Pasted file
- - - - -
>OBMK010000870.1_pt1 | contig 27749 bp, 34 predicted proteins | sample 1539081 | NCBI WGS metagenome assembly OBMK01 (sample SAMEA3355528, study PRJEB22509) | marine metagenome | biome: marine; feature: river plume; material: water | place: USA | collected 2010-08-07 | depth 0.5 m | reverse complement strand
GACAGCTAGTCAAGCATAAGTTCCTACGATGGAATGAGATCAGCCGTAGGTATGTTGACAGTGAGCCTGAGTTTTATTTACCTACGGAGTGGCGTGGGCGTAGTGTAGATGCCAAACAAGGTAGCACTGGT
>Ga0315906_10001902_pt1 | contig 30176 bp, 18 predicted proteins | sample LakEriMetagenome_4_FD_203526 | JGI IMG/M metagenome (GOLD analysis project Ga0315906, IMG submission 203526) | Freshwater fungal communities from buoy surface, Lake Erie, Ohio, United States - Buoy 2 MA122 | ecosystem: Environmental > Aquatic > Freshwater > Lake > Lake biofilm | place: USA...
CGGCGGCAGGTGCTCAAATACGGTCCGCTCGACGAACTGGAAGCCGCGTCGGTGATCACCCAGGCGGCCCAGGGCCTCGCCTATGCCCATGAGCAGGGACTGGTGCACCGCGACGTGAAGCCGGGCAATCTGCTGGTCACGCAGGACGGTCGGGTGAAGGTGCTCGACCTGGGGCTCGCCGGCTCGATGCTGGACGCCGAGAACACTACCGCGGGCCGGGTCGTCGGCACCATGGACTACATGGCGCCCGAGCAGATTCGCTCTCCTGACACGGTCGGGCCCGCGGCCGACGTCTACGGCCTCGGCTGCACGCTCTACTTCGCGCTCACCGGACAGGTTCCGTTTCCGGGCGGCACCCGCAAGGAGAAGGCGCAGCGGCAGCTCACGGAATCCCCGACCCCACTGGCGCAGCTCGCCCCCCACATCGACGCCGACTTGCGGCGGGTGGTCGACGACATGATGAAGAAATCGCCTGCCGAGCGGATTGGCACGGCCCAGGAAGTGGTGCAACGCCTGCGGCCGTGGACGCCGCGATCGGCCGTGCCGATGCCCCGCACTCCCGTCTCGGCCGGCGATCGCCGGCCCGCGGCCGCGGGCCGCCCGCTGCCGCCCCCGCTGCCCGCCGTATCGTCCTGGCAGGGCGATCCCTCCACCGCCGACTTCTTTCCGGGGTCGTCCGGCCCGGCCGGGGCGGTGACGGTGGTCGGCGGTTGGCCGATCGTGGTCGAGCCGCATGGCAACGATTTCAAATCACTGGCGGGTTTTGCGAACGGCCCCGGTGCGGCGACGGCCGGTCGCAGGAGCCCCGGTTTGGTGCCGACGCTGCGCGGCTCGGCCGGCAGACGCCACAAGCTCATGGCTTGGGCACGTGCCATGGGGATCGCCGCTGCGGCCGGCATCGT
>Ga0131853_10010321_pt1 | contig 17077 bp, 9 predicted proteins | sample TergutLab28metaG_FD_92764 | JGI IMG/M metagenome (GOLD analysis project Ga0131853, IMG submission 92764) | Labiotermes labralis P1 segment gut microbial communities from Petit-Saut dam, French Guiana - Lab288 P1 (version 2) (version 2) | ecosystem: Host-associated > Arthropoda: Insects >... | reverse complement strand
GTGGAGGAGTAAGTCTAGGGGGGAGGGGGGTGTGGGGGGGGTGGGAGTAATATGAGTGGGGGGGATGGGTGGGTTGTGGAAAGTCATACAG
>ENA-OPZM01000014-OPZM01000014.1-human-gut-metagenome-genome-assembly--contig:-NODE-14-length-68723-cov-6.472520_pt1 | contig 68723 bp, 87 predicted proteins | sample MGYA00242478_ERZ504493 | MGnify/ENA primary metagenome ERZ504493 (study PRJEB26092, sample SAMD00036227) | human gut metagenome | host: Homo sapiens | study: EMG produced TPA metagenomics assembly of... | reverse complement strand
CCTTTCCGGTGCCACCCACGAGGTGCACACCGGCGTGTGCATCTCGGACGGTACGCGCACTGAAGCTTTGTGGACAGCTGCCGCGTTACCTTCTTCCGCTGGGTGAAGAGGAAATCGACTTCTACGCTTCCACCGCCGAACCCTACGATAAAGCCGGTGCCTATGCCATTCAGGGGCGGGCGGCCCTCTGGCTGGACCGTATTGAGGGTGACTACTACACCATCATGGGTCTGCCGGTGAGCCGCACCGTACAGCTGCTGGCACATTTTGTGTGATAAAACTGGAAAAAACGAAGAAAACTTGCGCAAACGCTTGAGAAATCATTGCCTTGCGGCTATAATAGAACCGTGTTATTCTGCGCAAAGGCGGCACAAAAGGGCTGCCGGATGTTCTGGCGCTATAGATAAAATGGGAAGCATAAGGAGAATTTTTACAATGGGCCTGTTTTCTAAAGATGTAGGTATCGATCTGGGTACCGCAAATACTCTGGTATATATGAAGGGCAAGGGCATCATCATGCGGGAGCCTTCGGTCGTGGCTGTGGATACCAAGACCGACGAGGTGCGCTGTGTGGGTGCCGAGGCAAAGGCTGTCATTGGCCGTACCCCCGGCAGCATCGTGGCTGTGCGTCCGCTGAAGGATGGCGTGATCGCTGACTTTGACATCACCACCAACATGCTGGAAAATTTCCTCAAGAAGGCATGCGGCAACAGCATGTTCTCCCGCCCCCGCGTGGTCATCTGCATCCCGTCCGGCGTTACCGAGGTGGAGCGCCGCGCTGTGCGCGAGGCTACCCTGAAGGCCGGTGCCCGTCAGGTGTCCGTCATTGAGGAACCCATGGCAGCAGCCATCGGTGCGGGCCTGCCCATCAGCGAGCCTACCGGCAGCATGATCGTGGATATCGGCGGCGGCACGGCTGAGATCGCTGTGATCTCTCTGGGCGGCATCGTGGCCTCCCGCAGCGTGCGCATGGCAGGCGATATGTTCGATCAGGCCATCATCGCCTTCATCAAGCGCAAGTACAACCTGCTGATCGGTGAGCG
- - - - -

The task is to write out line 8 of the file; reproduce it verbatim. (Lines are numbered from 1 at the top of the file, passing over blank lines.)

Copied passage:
CCTTTCCGGTGCCACCCACGAGGTGCACACCGGCGTGTGCATCTCGGACGGTACGCGCACTGAAGCTTTGTGGACAGCTGCCGCGTTACCTTCTTCCGCTGGGTGAAGAGGAAATCGACTTCTACGCTTCCACCGCCGAACCCTACGATAAAGCCGGTGCCTATGCCATTCAGGGGCGGGCGGCCCTCTGGCTGGACCGTATTGAGGGTGACTACTACACCATCATGGGTCTGCCGGTGAGCCGCACCGTACAGCTGCTGGCACATTTTGTGTGATAAAACTGGAAAAAACGAAGAAAACTTGCGCAAACGCTTGAGAAATCATTGCCTTGCGGCTATAATAGAACCGTGTTATTCTGCGCAAAGGCGGCACAAAAGGGCTGCCGGATGTTCTGGCGCTATAGATAAAATGGGAAGCATAAGGAGAATTTTTACAATGGGCCTGTTTTCTAAAGATGTAGGTATCGATCTGGGTACCGCAAATACTCTGGTATATATGAAGGGCAAGGGCATCATCATGCGGGAGCCTTCGGTCGTGGCTGTGGATACCAAGACCGACGAGGTGCGCTGTGTGGGTGCCGAGGCAAAGGCTGTCATTGGCCGTACCCCCGGCAGCATCGTGGCTGTGCGTCCGCTGAAGGATGGCGTGATCGCTGACTTTGACATCACCACCAACATGCTGGAAAATTTCCTCAAGAAGGCATGCGGCAACAGCATGTTCTCCCGCCCCCGCGTGGTCATCTGCATCCCGTCCGGCGTTACCGAGGTGGAGCGCCGCGCTGTGCGCGAGGCTACCCTGAAGGCCGGTGCCCGTCAGGTGTCCGTCATTGAGGAACCCATGGCAGCAGCCATCGGTGCGGGCCTGCCCATCAGCGAGCCTACCGGCAGCATGATCGTGGATATCGGCGGCGGCACGGCTGAGATCGCTGTGATCTCTCTGGGCGGCATCGTGGCCTCCCGCAGCGTGCGCATGGCAGGCGATATGTTCGATCAGGCCATCATCGCCTTCATCAAGCGCAAGTACAACCTGCTGATCGGTGAGCG